Lloyd Cars Ltd

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For the Lloyd automobile produced by Norddeutsche Automobil und Motoren GmbH in Germany, see North German Automobile and Engine.
Lloyd Cars Ltd
Industry Automotive
Fate Defunct
Founded 1936
Defunct 1951
Headquarters Grimsby, Lincolnshire, England
Key people Roland Lloyd
Products Automobiles

Lloyd Cars Ltd was a British motor manufacturer, founded by Roland Lloyd (1904–65), son of a garage owner, and based in Patrick Street, Grimsby, Lincolnshire, England between 1936 and 1951. Two models were made, separated by World War II; the company was unusual for a small manufacturer in making nearly all components in-house. After car production ceased the company continued in general engineering until 1983. During World War II the company made components for Rolls-Royce Merlin aircraft engines.[1]

About 15 Lloyd cars are thought to survive.[1]

The make had no connection with North German Automobile and Engine company which made cars under a different Lloyd brand between 1906 and 1914 and between 1950 and 1963.

Lloyd 350[edit]

Lloyd 350
Overview
Manufacturer Lloyd Cars Ltd
Production 1936–1939
Body and chassis
Body style 2-door tourer
3-seat saloon
van
Powertrain
Engine 347 cc Villiers 2-stroke
Transmission 3-speed-and-reverse
Dimensions
Wheelbase 69 in (1,753 mm)[1]
Length 111 in (2,819 mm)[1]
Chronology
Successor Lloyd 650

The pre-war car was really a cyclecar and was powered by a single-cylinder, water-cooled Villiers two-stroke engine of 347 cc producing 11.5 bhp, located at the back of the car and transmitting power via a three-speed gearbox to the nearside rear-wheel only with a chain.[2] The four-wheel chassis featured all round independent suspension using transverse leaf springs. The car was deliberately simple, there was no electric starter, the fuel tank was mounted above the engine with gravity feed and the windscreen wipers were hand operated.

It was available as an open two-seater and, unusually for a light car, as a closed 3-seater. Production stopped on the outbreak of the Second World War, with a claimed 250 made, with cars exported to the Netherlands, New Zealand and South Africa.[1] It was said to be capable of reaching 45 mph (70 km/h). The car was listed at £80 for the basic version but there was also a de-luxe with electric starting and lighting at £85.[1]

Just before the outbreak of war a van version was introduced with the engine at the front and front-wheel drive, but only a few were made.

Lloyd 650[edit]

Lloyd 650
Lloyd 650.jpg
Overview
Manufacturer Lloyd Cars Ltd
Production 1946–1950
Body and chassis
Body style 2-door 2/4-seat roadster
Powertrain
Engine 654 cc Lloyd 2-stroke
Transmission 4-speed manual
Dimensions
Wheelbase 93 in (2,362 mm)[3]
Length 147 in (3,734 mm)[3]
Width 51 in (1,295 mm)[3]
Curb weight 1,400 lb (635 kg)[3]
Chronology
Predecessor Lloyd 350
Successor none

In 1946, the production restarted with a larger two-cylinder 654 cc Lloyd-made engine with a bore of 70 mm and stroke of 85 mm producing 25 bhp at 2450 rpm.[1] The twin-cylinder alloy unit was mounted transversely at the front and drove the front wheels through a four-speed gearbox with synchromesh on all speeds including reverse.[4] It was still a two-stroke but the bearings were pressure lubricated. A third cylinder and piston which had a reciprocating and slightly rotating motion was connected to the carburettor with ports in the cylinder walls connecting to the engine's two cylinders. This was used to draw the fuel mixture from the carburettor and transfer the mixture to each engine cylinder. This double-acting fuel charging cylinder piston was hollow with ports located in the piston walls and ports located in the charging cylinder walls connecting to each of the engine's main cylinders. One engine cylinder was charged by the charging cylinder piston's down and slightly rotating stroke which allowed the piston and charging cylinder side wall port to uncover and allow the mixture transfer to the engine cylinder. The other engine cylinder being charged with mixture by the upwards stroke of the charging cylinder piston. The engine cylinders and the fuel charging cylinders were set in a triangular configuration with the fuel charging cylinder being located centrally and receiving gravity fed fuel from the bulkhead mounted fuel tank. This method of mixture input to the engine cylinders allowed for the engine wet oil sump.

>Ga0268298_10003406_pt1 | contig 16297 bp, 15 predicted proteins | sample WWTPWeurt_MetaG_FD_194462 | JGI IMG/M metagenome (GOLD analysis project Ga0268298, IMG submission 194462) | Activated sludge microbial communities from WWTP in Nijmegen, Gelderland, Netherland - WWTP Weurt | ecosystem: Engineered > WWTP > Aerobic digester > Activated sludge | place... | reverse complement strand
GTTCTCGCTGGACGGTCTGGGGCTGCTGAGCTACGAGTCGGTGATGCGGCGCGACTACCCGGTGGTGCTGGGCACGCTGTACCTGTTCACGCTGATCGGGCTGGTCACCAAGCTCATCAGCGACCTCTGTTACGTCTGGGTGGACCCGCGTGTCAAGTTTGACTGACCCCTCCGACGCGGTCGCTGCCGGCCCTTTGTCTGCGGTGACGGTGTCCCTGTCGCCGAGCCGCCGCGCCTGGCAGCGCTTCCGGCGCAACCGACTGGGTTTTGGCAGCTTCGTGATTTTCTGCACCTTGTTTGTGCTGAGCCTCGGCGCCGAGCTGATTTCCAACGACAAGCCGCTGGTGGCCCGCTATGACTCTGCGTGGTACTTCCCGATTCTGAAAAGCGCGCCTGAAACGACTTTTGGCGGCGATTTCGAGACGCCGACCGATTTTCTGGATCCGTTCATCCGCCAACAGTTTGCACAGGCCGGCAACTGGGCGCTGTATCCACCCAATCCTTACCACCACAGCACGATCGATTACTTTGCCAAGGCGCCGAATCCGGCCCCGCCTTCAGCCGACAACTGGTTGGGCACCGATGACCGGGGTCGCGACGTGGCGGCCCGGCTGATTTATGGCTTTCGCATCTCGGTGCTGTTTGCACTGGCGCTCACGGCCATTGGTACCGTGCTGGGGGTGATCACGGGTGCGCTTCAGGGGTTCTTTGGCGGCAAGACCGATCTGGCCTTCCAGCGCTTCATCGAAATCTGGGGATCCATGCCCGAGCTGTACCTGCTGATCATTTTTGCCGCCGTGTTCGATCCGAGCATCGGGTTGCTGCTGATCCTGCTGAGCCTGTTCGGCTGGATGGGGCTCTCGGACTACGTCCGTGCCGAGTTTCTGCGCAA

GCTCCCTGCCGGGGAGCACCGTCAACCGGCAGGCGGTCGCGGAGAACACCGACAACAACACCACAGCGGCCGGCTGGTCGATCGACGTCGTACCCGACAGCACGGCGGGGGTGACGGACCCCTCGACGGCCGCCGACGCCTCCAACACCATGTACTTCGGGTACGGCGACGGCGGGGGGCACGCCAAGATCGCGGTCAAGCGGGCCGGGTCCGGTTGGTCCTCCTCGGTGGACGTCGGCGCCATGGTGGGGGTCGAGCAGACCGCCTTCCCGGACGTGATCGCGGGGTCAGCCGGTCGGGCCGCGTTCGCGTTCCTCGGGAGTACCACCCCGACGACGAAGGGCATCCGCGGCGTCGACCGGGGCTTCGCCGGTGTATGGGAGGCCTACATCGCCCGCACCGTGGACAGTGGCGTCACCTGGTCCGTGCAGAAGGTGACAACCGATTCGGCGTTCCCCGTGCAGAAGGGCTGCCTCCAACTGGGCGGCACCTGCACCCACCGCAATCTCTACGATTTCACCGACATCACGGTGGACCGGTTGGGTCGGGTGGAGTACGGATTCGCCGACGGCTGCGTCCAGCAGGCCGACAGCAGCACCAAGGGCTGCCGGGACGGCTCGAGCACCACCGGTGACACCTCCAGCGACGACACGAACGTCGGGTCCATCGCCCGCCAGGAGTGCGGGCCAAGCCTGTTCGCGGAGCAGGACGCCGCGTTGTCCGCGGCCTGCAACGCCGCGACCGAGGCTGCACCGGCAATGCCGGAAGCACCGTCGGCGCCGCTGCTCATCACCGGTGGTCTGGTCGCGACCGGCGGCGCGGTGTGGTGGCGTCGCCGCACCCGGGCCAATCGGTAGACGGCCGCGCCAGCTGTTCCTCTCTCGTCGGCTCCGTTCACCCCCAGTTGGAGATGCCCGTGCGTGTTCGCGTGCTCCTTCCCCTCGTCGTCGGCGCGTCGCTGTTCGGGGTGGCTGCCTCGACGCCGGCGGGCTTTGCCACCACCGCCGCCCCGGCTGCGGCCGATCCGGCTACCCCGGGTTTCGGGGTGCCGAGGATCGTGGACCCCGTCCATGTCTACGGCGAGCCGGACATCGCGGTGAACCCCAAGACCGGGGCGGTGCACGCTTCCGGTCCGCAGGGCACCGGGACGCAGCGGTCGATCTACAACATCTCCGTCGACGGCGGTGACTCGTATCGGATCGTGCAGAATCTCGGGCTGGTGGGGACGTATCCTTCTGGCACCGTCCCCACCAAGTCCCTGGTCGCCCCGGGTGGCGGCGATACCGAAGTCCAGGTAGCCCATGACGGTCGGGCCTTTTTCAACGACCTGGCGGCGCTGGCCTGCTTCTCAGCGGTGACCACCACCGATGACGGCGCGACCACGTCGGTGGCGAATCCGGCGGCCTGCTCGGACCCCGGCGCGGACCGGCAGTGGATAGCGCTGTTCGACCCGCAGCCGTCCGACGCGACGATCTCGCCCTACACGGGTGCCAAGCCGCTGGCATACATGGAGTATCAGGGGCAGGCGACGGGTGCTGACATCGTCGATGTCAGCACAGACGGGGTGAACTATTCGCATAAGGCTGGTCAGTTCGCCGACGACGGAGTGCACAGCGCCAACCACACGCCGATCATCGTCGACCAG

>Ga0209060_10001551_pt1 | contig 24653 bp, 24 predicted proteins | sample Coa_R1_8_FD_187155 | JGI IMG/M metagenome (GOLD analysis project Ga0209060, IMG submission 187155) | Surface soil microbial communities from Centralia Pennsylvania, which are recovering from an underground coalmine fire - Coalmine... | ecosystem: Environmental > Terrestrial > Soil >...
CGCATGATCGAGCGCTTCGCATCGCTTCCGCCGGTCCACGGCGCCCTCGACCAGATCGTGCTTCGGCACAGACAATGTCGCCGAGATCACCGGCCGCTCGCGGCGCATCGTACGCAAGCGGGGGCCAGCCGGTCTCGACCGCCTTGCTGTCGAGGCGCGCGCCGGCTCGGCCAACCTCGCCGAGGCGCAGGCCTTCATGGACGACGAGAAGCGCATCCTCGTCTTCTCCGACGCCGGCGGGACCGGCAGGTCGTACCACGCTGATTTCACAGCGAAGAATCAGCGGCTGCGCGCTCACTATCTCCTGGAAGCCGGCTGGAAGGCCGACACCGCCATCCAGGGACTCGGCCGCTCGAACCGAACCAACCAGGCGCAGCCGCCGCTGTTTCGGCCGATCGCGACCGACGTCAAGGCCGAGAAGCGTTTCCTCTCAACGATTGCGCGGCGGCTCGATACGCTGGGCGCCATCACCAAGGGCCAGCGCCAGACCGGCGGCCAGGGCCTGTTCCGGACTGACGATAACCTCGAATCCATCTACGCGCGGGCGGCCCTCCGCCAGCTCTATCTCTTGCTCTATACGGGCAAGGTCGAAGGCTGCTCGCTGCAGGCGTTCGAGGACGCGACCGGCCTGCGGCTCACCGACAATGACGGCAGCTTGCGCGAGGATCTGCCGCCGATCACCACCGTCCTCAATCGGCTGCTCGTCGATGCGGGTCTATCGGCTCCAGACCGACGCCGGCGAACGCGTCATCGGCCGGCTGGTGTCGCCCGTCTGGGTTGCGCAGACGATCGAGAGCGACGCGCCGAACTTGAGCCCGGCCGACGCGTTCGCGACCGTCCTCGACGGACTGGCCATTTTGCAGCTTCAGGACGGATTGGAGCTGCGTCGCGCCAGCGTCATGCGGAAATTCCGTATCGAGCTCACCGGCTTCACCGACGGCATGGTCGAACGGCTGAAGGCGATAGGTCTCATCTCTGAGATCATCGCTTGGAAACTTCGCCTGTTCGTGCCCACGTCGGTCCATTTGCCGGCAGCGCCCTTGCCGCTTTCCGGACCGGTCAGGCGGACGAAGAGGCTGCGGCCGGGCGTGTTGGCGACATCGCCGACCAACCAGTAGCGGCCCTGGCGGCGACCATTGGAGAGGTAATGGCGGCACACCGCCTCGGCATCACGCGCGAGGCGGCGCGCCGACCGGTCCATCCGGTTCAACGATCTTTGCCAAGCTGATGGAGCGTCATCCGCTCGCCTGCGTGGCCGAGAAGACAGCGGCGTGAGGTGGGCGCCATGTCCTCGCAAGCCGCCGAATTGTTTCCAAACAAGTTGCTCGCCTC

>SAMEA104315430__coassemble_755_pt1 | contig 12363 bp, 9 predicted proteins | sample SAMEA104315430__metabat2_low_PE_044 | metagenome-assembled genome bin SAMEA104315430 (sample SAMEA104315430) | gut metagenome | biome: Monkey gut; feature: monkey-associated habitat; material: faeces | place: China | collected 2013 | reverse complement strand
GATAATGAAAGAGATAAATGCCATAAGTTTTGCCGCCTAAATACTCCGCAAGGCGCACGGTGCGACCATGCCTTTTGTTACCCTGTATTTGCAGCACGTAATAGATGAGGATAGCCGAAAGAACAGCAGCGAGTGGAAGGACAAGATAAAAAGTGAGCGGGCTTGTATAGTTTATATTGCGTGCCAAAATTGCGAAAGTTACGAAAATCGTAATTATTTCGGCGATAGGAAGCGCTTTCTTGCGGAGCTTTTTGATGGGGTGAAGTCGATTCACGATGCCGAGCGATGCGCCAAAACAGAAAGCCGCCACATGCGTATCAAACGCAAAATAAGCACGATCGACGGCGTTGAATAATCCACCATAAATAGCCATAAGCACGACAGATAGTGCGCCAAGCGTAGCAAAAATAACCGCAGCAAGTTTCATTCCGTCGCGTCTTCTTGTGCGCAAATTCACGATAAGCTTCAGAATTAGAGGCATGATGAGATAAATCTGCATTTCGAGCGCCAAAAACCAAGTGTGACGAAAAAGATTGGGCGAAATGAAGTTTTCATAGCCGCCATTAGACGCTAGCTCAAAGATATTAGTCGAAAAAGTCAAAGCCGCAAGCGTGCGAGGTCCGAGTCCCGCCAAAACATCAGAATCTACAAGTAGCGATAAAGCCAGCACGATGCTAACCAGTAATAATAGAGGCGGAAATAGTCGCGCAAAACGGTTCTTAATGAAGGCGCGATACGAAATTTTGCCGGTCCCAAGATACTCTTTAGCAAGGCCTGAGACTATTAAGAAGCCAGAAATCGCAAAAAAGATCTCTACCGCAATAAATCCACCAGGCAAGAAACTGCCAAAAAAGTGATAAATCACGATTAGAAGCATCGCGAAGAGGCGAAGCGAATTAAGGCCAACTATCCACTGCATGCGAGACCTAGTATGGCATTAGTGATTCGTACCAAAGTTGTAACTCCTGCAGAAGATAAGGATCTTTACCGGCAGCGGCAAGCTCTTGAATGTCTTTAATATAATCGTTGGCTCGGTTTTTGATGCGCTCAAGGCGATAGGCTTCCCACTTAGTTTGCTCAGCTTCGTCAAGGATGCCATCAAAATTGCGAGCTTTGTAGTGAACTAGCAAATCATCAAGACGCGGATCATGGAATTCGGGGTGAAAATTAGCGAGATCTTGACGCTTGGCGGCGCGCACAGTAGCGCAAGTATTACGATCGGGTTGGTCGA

The chassis again had all independent suspension but now by coil springs fitted in oil tight cylinders with the oil acting as damper. The springs were horizontal at the front and vertical at the rear. The body was fabricated from aluminium. The braking system used a Bowden type cable operated system. Steering was by rack and pinion. The gear change lever was mounted horizontally just below the steering wheel.

The car was much more streamlined than the pre war body but with an overall length of 12 feet 3 inches and two or four-seater open bodywork the car was really too big for its engine and performance was poor with a top speed of only 55 mph (85 km/h).[1] The car was also very expensive at £480 in 1948 when family sized cars could be bought for £300.[4] Roughly 600 cars were produced and some were exported to Australia, Belgium, Denmark, India and the United States.[4]

See also[edit]

References[edit]

  1. ^ a b c d e f g h Worthington-Williams, M (October 2001). "The Grimsby Giant". The Automobile 19: 48. ISSN 0955-1328. 
  2. ^ Sedgwick, M. (1989). A-Z of Cars of the 1930s. Devon, UK: Bay View Books. ISBN 1-870979-38-9. 
  3. ^ a b c d Culshaw; Horrobin (1974). Complete Catalogue of British Cars. London: Macmillan. ISBN 0-333-16689-2. 
  4. ^ a b c Robson, Graham (2006). A-Z British Cars 1945–1980. Devon, UK: Herridge & Sons. ISBN 0-9541063-9-3.